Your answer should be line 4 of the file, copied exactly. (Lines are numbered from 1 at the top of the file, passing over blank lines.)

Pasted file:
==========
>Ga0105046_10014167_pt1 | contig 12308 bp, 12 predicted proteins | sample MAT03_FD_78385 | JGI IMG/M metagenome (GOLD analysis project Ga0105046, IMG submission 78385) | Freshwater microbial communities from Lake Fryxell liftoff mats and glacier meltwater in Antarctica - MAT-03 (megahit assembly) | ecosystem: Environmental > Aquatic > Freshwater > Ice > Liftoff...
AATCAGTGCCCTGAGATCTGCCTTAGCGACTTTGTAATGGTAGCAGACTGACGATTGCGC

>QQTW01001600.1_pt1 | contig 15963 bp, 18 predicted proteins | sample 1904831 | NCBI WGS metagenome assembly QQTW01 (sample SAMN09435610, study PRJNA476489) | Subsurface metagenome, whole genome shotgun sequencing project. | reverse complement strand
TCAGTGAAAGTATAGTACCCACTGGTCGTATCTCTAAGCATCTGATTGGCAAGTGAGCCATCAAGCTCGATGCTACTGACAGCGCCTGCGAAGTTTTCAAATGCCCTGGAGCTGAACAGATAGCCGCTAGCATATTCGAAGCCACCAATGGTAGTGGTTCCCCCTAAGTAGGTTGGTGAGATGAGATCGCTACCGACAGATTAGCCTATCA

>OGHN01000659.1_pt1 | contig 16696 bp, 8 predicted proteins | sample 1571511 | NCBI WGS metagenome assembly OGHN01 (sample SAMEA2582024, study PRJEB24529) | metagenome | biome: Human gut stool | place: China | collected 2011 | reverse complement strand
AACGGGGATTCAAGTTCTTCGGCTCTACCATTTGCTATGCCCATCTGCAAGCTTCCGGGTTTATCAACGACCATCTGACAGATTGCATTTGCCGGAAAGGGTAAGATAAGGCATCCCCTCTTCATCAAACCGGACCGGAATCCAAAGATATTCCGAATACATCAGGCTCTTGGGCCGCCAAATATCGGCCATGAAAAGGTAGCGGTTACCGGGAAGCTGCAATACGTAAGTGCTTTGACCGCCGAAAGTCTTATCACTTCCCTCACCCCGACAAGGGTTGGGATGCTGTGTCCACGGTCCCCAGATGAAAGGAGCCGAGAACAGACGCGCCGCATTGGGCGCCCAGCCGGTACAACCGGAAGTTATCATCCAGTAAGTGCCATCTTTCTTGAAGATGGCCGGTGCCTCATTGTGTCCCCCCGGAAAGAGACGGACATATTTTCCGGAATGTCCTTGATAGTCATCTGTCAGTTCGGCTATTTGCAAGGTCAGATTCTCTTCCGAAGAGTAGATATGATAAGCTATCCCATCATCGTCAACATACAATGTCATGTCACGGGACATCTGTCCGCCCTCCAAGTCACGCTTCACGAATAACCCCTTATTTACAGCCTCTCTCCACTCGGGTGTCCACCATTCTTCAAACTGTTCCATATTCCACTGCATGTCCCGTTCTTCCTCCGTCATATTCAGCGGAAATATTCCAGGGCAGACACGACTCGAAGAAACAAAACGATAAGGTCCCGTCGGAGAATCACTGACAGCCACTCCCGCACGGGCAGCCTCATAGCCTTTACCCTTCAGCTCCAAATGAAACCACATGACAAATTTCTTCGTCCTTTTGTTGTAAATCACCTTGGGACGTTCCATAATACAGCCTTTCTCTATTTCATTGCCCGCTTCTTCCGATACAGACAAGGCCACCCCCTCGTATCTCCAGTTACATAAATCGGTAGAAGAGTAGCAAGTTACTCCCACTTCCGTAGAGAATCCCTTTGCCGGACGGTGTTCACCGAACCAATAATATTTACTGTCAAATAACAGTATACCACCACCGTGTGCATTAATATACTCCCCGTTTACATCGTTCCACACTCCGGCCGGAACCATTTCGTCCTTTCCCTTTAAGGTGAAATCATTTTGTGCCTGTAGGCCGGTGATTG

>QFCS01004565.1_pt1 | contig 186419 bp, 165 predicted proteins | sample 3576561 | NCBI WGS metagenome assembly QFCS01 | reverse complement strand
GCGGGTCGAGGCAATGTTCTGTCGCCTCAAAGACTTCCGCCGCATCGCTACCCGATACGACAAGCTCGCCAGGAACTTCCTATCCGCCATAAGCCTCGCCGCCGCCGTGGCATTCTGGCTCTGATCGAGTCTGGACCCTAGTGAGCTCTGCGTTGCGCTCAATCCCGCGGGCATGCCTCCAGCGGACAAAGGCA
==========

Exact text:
TCAGTGAAAGTATAGTACCCACTGGTCGTATCTCTAAGCATCTGATTGGCAAGTGAGCCATCAAGCTCGATGCTACTGACAGCGCCTGCGAAGTTTTCAAATGCCCTGGAGCTGAACAGATAGCCGCTAGCATATTCGAAGCCACCAATGGTAGTGGTTCCCCCTAAGTAGGTTGGTGAGATGAGATCGCTACCGACAGATTAGCCTATCA